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Posts tagged with: Christmas stories

Fangirl Friday – Early Christmas edition

HFC_Web
HOME FOR CHRISTMAS by Lizzie Shane Only 99 cents!
All she wants this Christmas is to get home and put this disastrous year behind her, but when Samantha Whitney boards her flight to Chicago she finds the man in the seat next to hers is none other than Jase MacGregor, her first love who shattered her heart last Christmas Eve.

All he wants this Christmas is a second chance with the love of his life, but if Sam’s frosty reception is anything to go by, it’s going to take more than a few hours at thirty thousand feet for Jase to win back her heart.

When a blizzard cancels their connecting flight, it looks like neither of them is going to get their Christmas wish, but with the help of a little holiday magic Sam and Jase may be able to find their way back home. But only if they do it together.

51yashW6a+L._SX326_BO1,204,203,200_Christmas Revels – last week on sale for 99 cents
Four novellas of Regency love, laughter, snow, miracles, and murder from four historical authors, including Ruby sister Louisa Cornell’s Holt award winning story.  
 

Free Reads Revisited

Happy day after Thanksgiving! Let’s talk Christmas!  

Back in February 2011 my free read, Holiday Hostage went live. It’s been available for way over a year with close to 100,000 downloads. What did the experience teach me? I don’t know. Did offering a sample of my writing drive my sales up? Not sure. Would I do it again? Haven’t decided.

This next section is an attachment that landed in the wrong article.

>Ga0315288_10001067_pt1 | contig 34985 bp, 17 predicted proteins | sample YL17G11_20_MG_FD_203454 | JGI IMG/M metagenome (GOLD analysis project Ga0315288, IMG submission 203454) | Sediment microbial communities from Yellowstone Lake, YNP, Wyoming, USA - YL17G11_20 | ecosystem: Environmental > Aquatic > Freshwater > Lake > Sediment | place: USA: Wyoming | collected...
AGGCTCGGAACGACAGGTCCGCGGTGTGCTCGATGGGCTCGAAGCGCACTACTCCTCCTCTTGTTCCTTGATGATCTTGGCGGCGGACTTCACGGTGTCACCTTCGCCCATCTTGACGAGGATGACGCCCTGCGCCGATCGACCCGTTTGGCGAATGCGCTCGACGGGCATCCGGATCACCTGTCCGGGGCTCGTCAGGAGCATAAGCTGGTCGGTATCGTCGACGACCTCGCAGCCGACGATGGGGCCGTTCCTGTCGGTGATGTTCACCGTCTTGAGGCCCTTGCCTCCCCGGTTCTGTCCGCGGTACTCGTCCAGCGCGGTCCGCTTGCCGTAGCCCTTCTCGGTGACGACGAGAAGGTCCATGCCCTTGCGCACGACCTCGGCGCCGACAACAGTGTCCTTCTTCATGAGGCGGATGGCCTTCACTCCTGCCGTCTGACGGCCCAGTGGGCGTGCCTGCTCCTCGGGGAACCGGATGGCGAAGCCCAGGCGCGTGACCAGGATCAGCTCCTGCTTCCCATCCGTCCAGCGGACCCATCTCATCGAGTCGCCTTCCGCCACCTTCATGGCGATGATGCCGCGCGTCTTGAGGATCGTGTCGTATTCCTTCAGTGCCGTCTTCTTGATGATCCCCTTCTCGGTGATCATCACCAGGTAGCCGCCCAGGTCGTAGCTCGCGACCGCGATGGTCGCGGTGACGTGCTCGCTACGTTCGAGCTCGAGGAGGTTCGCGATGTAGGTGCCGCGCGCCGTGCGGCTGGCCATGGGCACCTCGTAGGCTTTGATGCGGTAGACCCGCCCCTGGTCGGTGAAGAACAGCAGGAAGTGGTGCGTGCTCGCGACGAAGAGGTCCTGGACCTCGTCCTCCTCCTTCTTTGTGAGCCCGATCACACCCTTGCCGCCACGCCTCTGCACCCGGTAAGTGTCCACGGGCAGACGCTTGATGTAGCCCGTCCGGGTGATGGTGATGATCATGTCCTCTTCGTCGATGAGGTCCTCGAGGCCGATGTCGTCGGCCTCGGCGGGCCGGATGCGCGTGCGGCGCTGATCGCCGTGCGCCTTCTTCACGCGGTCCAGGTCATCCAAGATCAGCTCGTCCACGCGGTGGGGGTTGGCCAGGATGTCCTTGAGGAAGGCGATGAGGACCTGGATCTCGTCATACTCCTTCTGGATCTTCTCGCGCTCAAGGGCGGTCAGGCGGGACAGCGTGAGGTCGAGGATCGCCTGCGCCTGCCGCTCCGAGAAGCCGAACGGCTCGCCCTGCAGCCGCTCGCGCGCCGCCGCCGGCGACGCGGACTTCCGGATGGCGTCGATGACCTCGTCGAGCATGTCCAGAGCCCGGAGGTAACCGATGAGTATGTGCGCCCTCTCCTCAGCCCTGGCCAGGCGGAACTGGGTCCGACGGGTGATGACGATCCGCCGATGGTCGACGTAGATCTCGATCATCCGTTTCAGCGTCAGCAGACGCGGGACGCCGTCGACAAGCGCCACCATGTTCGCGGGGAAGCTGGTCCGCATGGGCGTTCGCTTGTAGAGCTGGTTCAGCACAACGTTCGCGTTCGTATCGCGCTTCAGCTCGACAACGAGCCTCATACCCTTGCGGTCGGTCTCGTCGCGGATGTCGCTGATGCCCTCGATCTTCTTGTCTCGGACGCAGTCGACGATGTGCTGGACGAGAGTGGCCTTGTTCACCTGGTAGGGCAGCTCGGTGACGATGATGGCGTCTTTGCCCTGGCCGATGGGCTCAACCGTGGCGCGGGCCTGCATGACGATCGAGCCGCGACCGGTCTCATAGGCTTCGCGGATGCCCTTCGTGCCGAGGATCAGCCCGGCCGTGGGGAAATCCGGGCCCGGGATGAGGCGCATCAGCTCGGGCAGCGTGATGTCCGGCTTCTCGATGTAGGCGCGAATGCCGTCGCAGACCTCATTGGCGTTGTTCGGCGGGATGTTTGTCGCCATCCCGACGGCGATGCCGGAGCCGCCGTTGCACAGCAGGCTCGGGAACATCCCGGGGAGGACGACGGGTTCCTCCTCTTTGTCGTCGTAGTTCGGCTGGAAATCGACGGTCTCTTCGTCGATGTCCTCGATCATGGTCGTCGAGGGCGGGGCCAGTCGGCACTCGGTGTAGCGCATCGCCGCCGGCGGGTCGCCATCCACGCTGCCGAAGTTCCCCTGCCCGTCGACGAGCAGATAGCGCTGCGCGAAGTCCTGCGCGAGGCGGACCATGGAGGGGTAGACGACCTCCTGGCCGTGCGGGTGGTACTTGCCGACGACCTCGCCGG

Thanks for stopping by.  

No! Don’t go! There’s more. 

It was a rush to have well over 50,000 copies downloaded in the first few month alone. How many of those have actually been read? Again, I don’t know. Of the samples actually read by readers, how many truly liked the story? I wish I knew. Or maybe I don’t. If anyone in fact did read it, did they buy one of my other stories? Yes. Two people that I know of. One hated both (I know – why did she buy my book if she disliked my free story – can’t answer that – I’m no psychologist). But one person liked the free story and loved the purchased story. Or she felt sorry for me and was being super kind. Either way, I’ll take it. 

From speaking with other authors who have offered free reads, the consensus seems to be that it is a double-edged sword. Here’s my take on free. Cheap people, me included, will download something free. Because, well, because it’s free. Why not? What do you have to lose? I’ve done it myself. My mother does it. We come from a long line of cheap (I mean thrifty) ancestors. On Ancestory.com just type in the keyword cheap. Thems m’ people. We dine on Costco samples, clip mass coupons and download free books to our shiny e-reader that we bought on clearance. 

Here’s my theory: spacenut333 who loves to take long walks on the beach, travel exotic places collecting souvenir snow globes, and who reads futuristic sci-fi has downloaded my free story and hates it because she doesn’t like contemporary romantic comedy. Or she doesn’t think I’m funny. Her cat that she reads aloud to doesn’t think I’m funny either. And spacenut333 and her cat collectively send me death threats via an Amazon review. Not a fan. I get it.